Long weekend [6]

36. Scrolling or Read More link?

This post is in equal parts for fellow bloggers, plus non-blogging readers.

Uberblogger and author of standing Peter Grant, otherwise known as Bayou Renaissance Man, left this comment:

I like the new long format. Much easier to scroll down than to jump from one page to another, then back, then jump again, and so on ad nauseam.

Yep, there is that but let’s analyse it a bit more. Sure it’s good for the scrolling but it needs to have sections delineated better, as FoS does. They need perhaps header lines between numbers, maybe in bold and brighter-coloured to stand out more.

Some substantial negatives:

1. If it’s a serious post, a long, researched job, it really does not sit well in this format, it’s way too much scrolling.

Methinks I’ve hit on a solution. I might have posted, hypothetically, Weekend [8], with seven to ten items, variable to suit the days, [that one needs your feedback too, pretty please], and let’s say we’re up to N73.

Along comes this ‘serious’ post, so it goes up stand alone, N74, then we carry on as before in the next batch, N75, N76 etc.

2. Sounds all right but plays havoc with Readers, which are bloglists taking feeds which show an author’s latest posts without having to visit his site. So the Reader user looks or is pinged – oh, Higham has another up, let’s look or let’s ignore, click to next blog.

In my case, I hardly help the cause by ignoring SEO and putting up headings giving no clue as to the content. There’s a certain amount of ‘Fing Higham’ induced by this quirk.

Also, if nothing pings, then you might not know if N73 has any new content or not. The latest batch may well have been added to, not unlike in live blogging but I can assure readers no new items will go up in old batches. That’s set in rock.

3. There are six posts on the front page at all times. For those unfamiliar, what you’re reading now is Page 1 or the front page.

Scroll to the foot and you’ll see older pages.

Now, what happens once we get to Weekend [7], for example? It pushes Weekend [1] off the front page. Also, that’s a lot of scrolling. Yes, as Peter indicates, it’s easier to scroll … but for how bleedin’ long?

Methinks the solution is to leave the free scrolling on the five batches highest on the page but on the sixth, about to disappear to page two, I’d employ the ‘Read More’ link.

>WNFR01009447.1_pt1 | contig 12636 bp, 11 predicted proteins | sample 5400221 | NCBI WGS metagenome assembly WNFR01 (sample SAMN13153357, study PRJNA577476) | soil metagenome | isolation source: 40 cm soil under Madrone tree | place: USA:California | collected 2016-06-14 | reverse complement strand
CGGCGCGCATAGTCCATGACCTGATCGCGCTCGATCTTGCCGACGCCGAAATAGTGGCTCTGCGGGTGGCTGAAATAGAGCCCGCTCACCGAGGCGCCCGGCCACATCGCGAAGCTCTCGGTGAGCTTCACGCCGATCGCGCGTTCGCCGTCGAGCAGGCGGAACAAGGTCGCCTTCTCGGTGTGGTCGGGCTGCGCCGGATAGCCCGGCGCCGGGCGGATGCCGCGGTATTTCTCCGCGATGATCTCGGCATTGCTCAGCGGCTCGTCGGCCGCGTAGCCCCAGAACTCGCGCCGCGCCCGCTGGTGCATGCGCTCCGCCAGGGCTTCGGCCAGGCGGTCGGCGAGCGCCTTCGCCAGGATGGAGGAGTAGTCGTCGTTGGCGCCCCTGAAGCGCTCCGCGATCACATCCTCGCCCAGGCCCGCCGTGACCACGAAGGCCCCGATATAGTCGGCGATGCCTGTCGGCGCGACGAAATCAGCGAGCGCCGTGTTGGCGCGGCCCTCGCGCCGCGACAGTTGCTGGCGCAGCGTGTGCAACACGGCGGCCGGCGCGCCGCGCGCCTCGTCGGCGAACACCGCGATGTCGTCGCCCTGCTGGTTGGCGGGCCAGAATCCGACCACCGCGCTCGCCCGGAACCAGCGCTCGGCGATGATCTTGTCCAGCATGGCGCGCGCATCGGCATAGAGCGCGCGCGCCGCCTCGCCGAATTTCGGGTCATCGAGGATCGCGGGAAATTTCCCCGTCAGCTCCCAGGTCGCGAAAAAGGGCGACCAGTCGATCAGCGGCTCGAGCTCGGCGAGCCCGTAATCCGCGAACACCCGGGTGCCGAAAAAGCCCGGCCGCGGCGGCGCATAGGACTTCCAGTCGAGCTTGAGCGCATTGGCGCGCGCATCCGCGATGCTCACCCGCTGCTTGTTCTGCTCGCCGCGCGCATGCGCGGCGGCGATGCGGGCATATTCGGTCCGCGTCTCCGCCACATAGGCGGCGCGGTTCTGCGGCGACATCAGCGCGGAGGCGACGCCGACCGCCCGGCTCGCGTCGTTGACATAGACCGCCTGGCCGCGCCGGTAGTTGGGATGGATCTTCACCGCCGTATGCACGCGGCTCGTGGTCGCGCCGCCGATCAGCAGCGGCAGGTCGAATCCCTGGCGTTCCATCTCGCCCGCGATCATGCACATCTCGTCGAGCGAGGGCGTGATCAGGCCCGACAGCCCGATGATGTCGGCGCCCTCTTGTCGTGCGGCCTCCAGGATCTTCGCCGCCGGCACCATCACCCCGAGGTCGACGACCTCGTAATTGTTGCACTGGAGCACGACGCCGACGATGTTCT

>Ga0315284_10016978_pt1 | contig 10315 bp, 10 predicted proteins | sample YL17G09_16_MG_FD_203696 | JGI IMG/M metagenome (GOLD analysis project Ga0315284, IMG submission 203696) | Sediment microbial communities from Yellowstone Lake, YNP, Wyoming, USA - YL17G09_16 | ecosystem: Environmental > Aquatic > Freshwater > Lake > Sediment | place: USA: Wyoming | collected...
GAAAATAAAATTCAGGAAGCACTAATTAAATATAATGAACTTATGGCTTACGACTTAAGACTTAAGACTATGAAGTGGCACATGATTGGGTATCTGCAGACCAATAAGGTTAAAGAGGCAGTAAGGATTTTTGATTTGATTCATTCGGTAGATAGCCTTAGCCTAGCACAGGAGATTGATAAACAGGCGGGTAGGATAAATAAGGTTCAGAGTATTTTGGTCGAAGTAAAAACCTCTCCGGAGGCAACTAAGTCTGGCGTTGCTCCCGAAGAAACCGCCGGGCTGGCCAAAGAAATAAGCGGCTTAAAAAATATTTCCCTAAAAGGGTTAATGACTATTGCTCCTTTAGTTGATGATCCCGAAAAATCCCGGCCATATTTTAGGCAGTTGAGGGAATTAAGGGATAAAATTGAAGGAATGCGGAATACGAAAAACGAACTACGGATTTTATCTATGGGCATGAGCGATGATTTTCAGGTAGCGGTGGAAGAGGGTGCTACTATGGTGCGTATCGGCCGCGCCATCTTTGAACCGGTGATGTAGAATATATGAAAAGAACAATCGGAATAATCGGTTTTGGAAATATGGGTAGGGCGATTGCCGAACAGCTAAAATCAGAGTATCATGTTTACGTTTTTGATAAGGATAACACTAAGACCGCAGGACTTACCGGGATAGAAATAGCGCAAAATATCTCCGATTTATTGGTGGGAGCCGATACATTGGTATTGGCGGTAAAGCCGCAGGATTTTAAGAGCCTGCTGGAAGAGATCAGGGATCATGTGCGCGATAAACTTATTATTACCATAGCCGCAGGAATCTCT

These, dear readers, are some of the vicissitudes of the blogger. Look again at Bayou Renaissance Man and you’ll see the length of posts, quite scrollable.

Every substantial blogger uses older/newer posts links, usually at the foot of the page. Personally, I like numbers but each to his or her own.

4. Seriousness again. Though I put in a lot of other material to break the monotony and report more widely, there are longterm readers of some gravitas who have to sort through the chaff to get to the gem, if there even be one, and I must not neglect my serious mission at the site.

This is hugely helped by input from known inputters here and they expect some return on the data investment. The ‘weekend’ format is not so good for that.

Advantage of the scrolling format

Far easier for the blogger to load and format with items of interest, not requiring going to the sidebar, no timeslot tyranny. Easier for storage.

Penultimately for now

The whole issue of my blogging future anyway comes up for review in early January, when I’ll be making some major behind the scenes moves [just reassuring three techies, actually four, whom I know]. More on that closer to the time.


Perhaps there needs to be some fluidity in using the Read More, some juggling. This post now is stand alone, full length on the front page. Later in the day, I’ll put in the Read More.

Also, renaming post titles is needed every so often to keep it fresh.